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August 1995, Vol. 118, No. 8
S even unemployment indicators, known as U-1 to U-7, for nine major industrial countries were presented in the March 1993 issue of the Monthly Labor Review.1 The data in the initial analysis covered just the year 1989. The indicators have a large cyclical component, and international relationships might change, depending on the phase of the business cycle in each country. To investigate these relationships further, this article presents data for a series of years, spanning relatively high and low employment periods from 1983-1993.
The sequence of indicators U-1 to U-7 illustrates a range of unemployment measures going from a very narrow to a very broad view. Under this framework, U-5 is the official, usually cited U.S. employment rate, referred to as the conventional measure here. U-1 through U-4 narrow in on certain types of unemployment that reflect parts of U-5, while U-6and U-7 portray broader concepts of underutilization than U-5, respectively bringing into consideration persons working part time for economic reasons and discouraged workers.
In general, this article reinforces the findings of the 1993 one. The principal finding of that study was that Japan and Sweden, the countries with the lowest unemployment rates as conventionally measured, had by far the largest increases when the definition was expanded to include persons working part time for economic reasons and discouraged workers. This continued to be the case. The current study shows that, in times of recession and recovery alike, the Japanese unemployment rate consistently tripled when these additional measures of underutilization of labor were incorporated. For Sweden, the most inclusive indicator more than doubled until 1992-93, when labor market conditions deteriorated drastically and the conventional rate jumped sharply, resulting in some closing of the differential between the conventional and expanded rates.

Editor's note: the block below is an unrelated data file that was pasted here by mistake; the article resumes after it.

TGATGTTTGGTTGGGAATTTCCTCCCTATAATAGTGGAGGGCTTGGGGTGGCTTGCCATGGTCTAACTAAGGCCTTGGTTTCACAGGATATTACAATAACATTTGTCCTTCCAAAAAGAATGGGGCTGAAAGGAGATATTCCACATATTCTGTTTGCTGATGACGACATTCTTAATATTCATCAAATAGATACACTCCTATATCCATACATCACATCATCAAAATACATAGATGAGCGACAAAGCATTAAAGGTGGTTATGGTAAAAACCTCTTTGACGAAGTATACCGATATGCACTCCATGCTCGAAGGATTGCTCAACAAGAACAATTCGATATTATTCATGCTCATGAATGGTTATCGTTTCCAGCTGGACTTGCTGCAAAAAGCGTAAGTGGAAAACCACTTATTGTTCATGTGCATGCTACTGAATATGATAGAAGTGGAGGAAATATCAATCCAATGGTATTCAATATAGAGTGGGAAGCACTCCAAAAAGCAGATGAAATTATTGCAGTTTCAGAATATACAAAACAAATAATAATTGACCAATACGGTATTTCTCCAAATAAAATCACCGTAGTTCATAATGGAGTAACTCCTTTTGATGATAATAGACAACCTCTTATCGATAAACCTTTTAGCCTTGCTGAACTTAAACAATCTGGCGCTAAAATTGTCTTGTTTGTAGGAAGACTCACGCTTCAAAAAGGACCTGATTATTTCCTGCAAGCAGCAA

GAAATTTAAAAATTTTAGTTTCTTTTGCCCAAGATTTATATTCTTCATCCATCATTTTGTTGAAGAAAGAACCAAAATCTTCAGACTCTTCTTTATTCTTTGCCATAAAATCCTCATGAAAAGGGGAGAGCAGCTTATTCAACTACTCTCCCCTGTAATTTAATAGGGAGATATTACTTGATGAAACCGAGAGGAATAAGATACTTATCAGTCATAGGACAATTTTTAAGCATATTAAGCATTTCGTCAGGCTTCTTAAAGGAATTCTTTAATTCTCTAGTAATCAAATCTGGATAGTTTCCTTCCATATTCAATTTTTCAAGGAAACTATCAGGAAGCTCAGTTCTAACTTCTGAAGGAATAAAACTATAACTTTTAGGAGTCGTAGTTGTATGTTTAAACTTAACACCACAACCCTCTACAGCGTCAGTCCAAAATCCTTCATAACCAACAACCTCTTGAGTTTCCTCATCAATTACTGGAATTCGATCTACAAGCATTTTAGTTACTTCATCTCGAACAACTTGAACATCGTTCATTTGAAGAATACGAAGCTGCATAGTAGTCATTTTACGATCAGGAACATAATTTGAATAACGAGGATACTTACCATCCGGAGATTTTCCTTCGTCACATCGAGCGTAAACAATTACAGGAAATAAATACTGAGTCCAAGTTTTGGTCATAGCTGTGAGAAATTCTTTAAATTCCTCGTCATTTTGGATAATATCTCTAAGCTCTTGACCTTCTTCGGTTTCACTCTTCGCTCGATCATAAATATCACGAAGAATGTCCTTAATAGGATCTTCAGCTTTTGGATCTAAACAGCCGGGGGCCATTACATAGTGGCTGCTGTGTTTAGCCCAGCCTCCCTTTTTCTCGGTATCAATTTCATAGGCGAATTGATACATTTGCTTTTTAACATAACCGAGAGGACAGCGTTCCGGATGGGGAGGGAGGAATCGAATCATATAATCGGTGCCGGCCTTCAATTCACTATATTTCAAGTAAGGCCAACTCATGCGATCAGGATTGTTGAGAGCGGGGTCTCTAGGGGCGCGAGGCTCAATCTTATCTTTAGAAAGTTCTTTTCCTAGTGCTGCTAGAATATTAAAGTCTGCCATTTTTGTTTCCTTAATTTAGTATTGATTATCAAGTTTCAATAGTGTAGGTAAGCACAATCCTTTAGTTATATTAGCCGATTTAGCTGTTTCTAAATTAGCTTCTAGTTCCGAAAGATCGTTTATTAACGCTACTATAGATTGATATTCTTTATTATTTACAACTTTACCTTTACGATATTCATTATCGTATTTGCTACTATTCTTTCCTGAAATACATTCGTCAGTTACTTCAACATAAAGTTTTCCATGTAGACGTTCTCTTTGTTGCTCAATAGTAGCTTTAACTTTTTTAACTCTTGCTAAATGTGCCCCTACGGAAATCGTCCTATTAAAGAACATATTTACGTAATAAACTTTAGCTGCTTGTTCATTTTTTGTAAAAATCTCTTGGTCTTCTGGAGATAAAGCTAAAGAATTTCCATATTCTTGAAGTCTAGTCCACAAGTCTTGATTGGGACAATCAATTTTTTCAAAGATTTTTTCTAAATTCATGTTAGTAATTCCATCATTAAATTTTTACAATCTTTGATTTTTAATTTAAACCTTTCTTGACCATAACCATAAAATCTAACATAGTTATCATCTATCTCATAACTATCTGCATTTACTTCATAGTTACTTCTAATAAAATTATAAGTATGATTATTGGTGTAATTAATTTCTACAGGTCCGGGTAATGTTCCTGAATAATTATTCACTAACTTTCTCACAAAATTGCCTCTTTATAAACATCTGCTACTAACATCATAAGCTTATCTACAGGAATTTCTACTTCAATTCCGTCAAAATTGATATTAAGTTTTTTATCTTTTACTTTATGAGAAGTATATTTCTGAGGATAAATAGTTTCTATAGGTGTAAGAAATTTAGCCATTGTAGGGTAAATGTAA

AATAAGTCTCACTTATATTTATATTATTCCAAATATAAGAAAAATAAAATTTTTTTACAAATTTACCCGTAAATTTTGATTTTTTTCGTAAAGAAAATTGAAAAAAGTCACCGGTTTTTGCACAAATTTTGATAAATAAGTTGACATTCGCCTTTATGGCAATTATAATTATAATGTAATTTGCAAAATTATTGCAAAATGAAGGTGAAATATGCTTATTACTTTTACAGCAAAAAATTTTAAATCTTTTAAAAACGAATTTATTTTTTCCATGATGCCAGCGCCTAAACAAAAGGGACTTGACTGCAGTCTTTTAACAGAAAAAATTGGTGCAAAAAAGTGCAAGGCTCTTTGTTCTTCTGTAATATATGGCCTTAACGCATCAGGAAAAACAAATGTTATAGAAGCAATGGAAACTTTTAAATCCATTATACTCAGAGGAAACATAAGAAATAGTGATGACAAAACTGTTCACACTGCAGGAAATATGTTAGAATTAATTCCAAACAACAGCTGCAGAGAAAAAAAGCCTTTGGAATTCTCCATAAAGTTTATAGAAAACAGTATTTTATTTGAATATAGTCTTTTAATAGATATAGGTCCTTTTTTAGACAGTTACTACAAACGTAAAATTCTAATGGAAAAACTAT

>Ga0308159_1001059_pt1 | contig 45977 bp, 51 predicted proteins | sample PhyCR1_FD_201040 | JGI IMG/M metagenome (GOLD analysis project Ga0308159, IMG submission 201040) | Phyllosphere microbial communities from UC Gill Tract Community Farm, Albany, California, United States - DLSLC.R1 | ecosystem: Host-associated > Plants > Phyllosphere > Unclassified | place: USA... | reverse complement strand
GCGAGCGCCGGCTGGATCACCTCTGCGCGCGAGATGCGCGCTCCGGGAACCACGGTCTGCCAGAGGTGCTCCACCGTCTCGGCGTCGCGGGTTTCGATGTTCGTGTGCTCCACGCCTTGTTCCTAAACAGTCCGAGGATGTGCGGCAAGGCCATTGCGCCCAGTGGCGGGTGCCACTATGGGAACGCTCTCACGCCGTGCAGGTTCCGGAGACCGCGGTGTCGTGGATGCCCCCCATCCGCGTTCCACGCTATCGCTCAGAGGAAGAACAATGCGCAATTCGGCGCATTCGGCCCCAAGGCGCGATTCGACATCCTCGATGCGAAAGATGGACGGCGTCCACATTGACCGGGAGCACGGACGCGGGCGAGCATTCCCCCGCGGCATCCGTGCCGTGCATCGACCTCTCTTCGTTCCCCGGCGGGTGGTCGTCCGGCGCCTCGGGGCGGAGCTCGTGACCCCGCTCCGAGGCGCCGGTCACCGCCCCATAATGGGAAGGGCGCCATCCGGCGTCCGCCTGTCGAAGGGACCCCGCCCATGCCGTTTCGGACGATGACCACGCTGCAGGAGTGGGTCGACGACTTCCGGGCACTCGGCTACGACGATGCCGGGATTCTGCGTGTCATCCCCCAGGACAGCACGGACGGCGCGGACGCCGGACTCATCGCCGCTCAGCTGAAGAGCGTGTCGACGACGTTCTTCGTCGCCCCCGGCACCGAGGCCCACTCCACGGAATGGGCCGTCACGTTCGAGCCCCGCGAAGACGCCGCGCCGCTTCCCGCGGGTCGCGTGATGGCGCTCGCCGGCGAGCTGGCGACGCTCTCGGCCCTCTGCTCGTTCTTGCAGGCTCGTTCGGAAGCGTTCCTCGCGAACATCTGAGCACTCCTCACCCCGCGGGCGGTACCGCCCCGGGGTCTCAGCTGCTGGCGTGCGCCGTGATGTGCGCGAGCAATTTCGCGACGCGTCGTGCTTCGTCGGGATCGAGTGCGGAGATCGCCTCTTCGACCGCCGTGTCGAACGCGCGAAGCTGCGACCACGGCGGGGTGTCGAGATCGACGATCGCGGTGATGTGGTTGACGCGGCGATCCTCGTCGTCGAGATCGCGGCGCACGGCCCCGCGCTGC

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1 Constance Sorrentino, "International comparison of unemployment indicators ," Monthly Labor Review, March 1993, pp. 3-24.
Employment outlook in OECD countries. September 1991.
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